Renewable Energy Penetration Under 2%


Tribune Business Reporter


Laws to regulate net metering and/or net billing could lead to increased alternative energy installations in the Bahamas, a local provider estimating that renewable penetration in this country was only around 2 per cent.

Guilden Gilbert, vice-president of Alternative Power Sources (Bahamas), told Tribune Business that while interest in renewable energy solutions was high, many persons were simply not able to “write the cheque”.

Mr Gilbert, who was a panellist during a renewable energy discussion at the Bahamas Institute of Chartered Accountants (BICA) week-long seminars, told Tribune Business: “If I had to estimate I would say renewable energy definitely is less than 2.5 per cent. The penetration is very low for photovoltaics (PV). Solar water heating may be up around 6-7 per cent, but that’s low as well.

“We have, say, 350,000 people here. I believe we are somewhere in the region of 130,000 households in the Bahamas. One per cent would be 1,000 roughly, so we may not be even past the 1 per cent mark looking at it on that basis. In terms of renewable energy penetration as a whole, we may be up around 2 per cent if you factor in solar water heaters.”

Mr Gilbert added: “I don’t know that the Bahamas is so far behind as a percentage, but we find that there is a lot of interest in Jamaica. As a company we have done 400 installations alone in just Jamaica, and then we’re in the middle of doing a 1,0000 home development which is being done in phases.

“I’m not even concerned with the penetration because it’s going to be one customer at a time anyway. To get the high penetration is labour intensive and having trained people. Right now there are not a whole lot of certified installers. It’s going to be important that we have certified installers. There really should be PV-certified installers handling the installations. We’re introducing a course on that, and we’re actually in the process of getting the lab built out now, so that we can have the first course.”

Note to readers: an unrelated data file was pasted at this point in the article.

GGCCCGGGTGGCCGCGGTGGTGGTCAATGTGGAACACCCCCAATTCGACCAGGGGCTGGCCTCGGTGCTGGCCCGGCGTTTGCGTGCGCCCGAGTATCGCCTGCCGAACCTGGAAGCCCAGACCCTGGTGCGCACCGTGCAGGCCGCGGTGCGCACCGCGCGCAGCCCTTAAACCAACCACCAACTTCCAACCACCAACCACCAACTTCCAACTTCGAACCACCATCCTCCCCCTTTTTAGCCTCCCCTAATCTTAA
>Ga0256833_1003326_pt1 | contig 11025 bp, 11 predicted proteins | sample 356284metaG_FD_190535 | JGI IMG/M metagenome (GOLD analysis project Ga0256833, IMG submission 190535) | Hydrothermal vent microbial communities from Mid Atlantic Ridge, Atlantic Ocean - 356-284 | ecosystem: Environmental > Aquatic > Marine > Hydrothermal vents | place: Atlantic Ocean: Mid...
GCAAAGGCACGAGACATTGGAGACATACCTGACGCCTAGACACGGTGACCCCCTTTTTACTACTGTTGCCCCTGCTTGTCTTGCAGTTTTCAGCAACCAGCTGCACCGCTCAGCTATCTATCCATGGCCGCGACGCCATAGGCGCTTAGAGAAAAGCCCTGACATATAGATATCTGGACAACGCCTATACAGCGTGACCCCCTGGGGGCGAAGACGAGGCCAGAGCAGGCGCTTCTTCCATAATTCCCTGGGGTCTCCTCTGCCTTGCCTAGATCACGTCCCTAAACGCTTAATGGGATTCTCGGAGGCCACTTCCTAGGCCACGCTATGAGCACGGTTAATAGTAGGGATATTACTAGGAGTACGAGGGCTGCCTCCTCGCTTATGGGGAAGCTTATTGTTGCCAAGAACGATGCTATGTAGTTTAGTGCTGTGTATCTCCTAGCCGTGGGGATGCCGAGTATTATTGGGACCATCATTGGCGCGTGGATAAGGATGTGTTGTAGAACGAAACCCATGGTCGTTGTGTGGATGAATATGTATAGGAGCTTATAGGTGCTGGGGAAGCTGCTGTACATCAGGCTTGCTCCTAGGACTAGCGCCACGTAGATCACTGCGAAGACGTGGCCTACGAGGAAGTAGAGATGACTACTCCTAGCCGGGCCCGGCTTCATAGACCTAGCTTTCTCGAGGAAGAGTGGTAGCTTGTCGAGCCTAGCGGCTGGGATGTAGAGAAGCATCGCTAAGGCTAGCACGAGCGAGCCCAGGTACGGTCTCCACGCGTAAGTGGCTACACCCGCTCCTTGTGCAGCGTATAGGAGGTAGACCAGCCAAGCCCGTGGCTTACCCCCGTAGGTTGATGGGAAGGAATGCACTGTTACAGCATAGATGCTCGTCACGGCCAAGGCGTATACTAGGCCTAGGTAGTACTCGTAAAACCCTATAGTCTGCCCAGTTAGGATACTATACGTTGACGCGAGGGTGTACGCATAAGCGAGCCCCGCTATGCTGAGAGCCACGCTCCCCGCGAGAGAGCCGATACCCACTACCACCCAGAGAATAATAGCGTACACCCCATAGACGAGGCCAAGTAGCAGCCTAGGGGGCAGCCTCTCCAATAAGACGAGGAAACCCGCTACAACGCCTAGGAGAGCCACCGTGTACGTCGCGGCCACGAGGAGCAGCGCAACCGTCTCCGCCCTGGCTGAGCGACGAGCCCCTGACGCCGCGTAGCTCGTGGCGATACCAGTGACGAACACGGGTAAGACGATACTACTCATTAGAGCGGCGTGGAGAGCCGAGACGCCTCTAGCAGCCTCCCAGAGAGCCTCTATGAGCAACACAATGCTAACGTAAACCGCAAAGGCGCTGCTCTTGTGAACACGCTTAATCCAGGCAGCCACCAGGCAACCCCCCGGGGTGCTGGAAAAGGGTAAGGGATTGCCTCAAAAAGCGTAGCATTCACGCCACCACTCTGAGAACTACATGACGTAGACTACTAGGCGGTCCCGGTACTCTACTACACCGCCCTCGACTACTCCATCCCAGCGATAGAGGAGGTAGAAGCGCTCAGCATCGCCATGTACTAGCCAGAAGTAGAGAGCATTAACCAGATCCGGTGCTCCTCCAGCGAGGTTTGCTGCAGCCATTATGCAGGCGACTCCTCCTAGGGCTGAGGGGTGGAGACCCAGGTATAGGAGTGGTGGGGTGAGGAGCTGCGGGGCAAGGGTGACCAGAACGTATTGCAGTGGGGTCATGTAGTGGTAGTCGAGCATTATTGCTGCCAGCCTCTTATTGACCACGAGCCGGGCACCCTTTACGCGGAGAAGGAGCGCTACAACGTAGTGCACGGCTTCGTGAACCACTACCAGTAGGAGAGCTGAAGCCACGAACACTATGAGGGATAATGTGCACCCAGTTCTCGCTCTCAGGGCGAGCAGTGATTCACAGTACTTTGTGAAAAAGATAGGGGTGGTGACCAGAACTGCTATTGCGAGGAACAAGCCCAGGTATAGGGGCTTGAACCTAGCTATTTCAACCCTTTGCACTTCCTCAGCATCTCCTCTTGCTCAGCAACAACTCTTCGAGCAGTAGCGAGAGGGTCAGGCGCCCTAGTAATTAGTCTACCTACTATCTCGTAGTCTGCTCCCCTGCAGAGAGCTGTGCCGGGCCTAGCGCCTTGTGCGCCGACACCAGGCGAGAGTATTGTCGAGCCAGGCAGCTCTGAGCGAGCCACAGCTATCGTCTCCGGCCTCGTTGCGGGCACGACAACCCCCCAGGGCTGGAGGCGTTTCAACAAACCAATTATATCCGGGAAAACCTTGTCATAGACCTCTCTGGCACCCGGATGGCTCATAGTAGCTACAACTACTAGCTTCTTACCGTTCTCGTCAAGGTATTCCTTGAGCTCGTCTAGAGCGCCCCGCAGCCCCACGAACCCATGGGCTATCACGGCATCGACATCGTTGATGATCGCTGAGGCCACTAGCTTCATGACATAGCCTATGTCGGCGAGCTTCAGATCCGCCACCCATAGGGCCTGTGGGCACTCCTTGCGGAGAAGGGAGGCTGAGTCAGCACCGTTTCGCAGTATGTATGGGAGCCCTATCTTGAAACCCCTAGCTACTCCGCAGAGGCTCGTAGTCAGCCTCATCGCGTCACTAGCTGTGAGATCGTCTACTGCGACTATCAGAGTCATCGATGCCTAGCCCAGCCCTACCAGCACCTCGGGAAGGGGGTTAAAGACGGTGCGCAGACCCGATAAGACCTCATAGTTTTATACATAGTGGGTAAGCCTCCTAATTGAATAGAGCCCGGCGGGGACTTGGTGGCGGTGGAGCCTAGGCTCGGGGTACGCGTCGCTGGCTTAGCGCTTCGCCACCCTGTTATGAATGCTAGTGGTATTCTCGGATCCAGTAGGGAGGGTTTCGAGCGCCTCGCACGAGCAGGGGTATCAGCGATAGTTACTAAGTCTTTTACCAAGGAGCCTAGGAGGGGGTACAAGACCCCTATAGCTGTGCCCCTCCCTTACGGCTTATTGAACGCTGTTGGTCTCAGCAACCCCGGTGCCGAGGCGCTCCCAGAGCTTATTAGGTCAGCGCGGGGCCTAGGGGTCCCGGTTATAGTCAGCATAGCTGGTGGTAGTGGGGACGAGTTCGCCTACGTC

Mr Gilbert told Tribune Business that net metering and/or net billing regulations could lead to an increase in renewable energy system installations.

“We have actually had a couple of clients say to us that they want to do the system, but prefer to have the grid connection feature, so that even if BEC doesn’t cut a cheque at the end of the month at least there is a credit to the bill,” he explained.

“I think with that legislation you will see some growth in more systems being installed, and more people following through on putting in a system. Hopefully that legislation will come fairly soon, and then I think we will see some movement going forward.”

Mr Gilbert said emphasis needed to be placed on making homes more energy efficient. “There’s a lot of interest but very few actual clients,” he added. “Everyone wants to do it but it all comes down to that person being willing or able to write the cheque.

“I think there are other avenues that we should go down first, and that is focusing on energy efficiency. I think right now, rather than focusing on just number, we should really be focusing on getting each household as energy efficient as possible. That in itself would bring down the load on BEC. To become energy efficient requires some commitment to making the payment; you can’t gain something without spending something,” said Mr Gilbert.


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